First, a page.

Greene most likely saw this claim being made by Yasha Levine, a writer for the The eXile. He writes:
During the 1968 protests of the Democratic National Convention in Chicago, which drew about 10,000 protesters and was brutally crushed by the police, 1 out of 6 protesters was a federal undercover agent. That’s right, 1/6th of the total protesting population was made up of spooks drawn from various federal agencies. That’s roughly 1,600 people! The stat came from an Army document obtained by CBS News in 1978, a full decade after the protest took place. According to CBS, the infiltrators were not passive observers, monitoring and relaying information to central command, but were involved in violent confrontations with the police.
Levine cites a 2008 book entitled Battleground Chicago: The Police and the 1968 Democratic National Convention, by Frank Kusch. But the book does not unambiguously back up his statement.
A CBS Television News special broadcast in 1978, attributed to unnamed army sources, claimed that during convention week "about one demonstrator in SIX was an undercover "68 Furthermore, CBS contends that on Wednesday night, at least 200 of agent. those that blocked tramc and skirmished with police along Michigan Avenue were undercover agents. The revelation prompted Todd Gitlin to ask, "Just who wanted blood to flow in Chicago, and why? "
Former officers scoff at such an allocation of resources by any government agency, especially the numbers attributed to CBS. Says Randall Bakker, "That doesn't make any sense—there were six to ten thousand punks on the streets doing battle during that time. If that report is right, there would have been 1,000 to 2,000 agents, at least, dressed in hippie garb fighting us outside the Hilton." Orrest Hupka agrees, "It's absolute nonsense," says the officer who worked in plainclothes near the Hilton the entire week. "People say that these phantoms were there to fight us so we would fight them back and kill the movement? How does that work? Force our hand against thousands of cops and undercover agents. These conspiracy theorists." Police suggest that such a level of cooperation with government agents from Washington would have been difficult, as they would not have been able to differentiate between a real protestor and a government agent. "There were rumors that some of the hippies were actually federal agents," says cop Steve Nowakowski. ' 'This made some of the guys swing harder at the crowd."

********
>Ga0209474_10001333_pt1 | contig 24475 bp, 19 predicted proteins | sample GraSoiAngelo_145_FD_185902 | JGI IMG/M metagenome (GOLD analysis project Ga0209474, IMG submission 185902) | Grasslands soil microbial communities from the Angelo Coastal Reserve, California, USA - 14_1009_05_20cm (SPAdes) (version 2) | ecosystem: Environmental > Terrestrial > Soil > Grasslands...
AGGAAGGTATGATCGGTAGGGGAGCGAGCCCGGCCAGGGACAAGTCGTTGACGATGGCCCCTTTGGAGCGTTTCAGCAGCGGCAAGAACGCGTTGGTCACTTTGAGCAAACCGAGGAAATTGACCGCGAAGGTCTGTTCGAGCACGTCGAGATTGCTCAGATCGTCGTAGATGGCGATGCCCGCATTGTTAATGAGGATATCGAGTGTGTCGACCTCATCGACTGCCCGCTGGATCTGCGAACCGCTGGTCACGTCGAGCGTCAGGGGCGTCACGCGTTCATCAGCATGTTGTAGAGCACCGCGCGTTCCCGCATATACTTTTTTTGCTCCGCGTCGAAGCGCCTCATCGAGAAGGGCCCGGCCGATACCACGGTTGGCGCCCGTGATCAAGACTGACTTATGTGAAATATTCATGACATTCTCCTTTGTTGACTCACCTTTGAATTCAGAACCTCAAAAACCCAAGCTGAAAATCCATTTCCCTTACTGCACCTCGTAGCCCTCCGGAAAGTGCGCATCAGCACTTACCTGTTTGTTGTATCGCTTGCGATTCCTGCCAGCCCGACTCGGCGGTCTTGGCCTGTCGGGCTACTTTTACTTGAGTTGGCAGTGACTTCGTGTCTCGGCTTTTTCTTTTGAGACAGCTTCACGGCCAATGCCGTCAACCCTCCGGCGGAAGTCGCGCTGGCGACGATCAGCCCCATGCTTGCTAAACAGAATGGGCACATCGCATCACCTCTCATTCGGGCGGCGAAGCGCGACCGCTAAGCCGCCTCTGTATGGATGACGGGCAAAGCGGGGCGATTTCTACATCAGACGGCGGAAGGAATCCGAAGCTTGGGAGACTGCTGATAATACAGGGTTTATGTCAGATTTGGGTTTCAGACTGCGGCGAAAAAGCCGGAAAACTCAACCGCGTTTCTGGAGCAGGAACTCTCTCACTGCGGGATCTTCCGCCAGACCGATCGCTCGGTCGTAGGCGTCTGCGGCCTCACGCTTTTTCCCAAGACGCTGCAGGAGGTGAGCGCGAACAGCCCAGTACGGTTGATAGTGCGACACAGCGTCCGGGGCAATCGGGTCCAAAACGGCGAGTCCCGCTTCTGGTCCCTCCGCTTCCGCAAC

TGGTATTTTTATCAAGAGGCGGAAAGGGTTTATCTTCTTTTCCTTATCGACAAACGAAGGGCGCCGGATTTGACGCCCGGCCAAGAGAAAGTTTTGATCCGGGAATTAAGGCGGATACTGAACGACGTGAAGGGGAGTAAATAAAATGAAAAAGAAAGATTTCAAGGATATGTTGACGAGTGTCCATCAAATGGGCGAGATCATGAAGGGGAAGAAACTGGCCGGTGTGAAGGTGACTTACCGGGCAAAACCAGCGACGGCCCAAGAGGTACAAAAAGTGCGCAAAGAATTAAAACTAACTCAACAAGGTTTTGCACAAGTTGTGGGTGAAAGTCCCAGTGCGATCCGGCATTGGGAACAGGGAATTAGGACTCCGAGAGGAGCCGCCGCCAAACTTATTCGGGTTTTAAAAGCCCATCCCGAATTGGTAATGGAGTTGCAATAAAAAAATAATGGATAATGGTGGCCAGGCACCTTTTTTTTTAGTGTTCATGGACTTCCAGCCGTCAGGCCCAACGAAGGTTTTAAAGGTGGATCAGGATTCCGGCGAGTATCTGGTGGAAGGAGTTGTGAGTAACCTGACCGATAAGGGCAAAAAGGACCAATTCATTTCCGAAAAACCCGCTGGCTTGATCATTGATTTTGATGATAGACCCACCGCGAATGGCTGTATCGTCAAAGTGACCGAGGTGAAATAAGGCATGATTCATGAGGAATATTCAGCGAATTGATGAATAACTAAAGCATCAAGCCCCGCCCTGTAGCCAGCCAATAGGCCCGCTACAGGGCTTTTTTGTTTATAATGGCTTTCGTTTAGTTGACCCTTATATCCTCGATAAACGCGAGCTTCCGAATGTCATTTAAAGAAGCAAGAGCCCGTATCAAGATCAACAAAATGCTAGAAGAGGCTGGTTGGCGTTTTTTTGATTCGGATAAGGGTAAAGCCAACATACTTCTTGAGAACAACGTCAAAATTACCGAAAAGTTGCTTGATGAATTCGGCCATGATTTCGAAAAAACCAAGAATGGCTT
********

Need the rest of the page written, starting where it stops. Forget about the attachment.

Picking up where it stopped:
Levine did not make mention of the skeptical cops -- I guess cops lie but "unnamed army sources" don't. The CBS reporter might have been misunderstanding an army source saying that there were 1000 Secret Service and FBI agents on duty during the protest, presumably barricading the DNC building with the police.
The original CBS special is available on YouTube and features an interview with a single undercover agent who points himself out in a crowd. But they don't ask the agent if there were others like him, or if he fought with the police. He tells the cameras that he was there to gather evidence for the Chicago Seven trial, not to exacerbate the protest. The CBS video also shows that Levine is incorrect when he cites an "Army document," as there was no document mentioned or shown.
Battleground Chicago does offer a more specific claim about police infiltration. However, the claim is not that police infiltrated the hippies, but rather that police supplied weapons to right-wing extremists who wanted to stop the left-wing protest.
Though most reports suggest that such agents were only undertaking "routine" surveillance, there are indications that the efforts went deeper. As far back as 1970, the Washington Star reported, "plainclothes military intelligence agents played a questionable —and still secret— surveillance role at the 1968 conventions." The Star indicated that the U.S. Secret Service borrowed agents from the 113th Intelligence Group based in Illinois that were engaged in intelligence operations on the streets of Chicago.
Furthermore, there are suggestions that this sharing of domestic intelligence officers included a constant exchange of information between the 113th group and members of Chicago's Red Squad. George O'Toole, a former chief of the CIA's Problems Analysis Branch, maintains that this contact was more than peripheral. The Red Squad was in daily contact with the army's 113th Military Intelligence Group during the late 1960s and early 1970s, passing along intelligence reports and receiving a variety of technical assistance. The 113th also provided money, tear-gas bombs, MACE, and electronic surveillance equipment to the Legion of Justice whom the Chicago Red Squad turned loose on local anti-war groups.
While the use of weapons is surprising, this is a much more logical claim in terms of end goals. The police were opposed to a disruptive protest and wanted to forcibly separate it from the DNC, shut it down, and arrest its leaders. They would have had nothing to gain from sending cops to fight other cops. As this book notes, counterprotest tactics were standard operating procedure for police and FBI in those days, and have been at more recent political protests as well. (The CBS special also has a video with one of these 113th agents.)
Greene's claim is based on a real claim by CBS; but the claim was not originally so strong, was contested from the start, and runs counter to the ordinary logic of government intervention into political protests.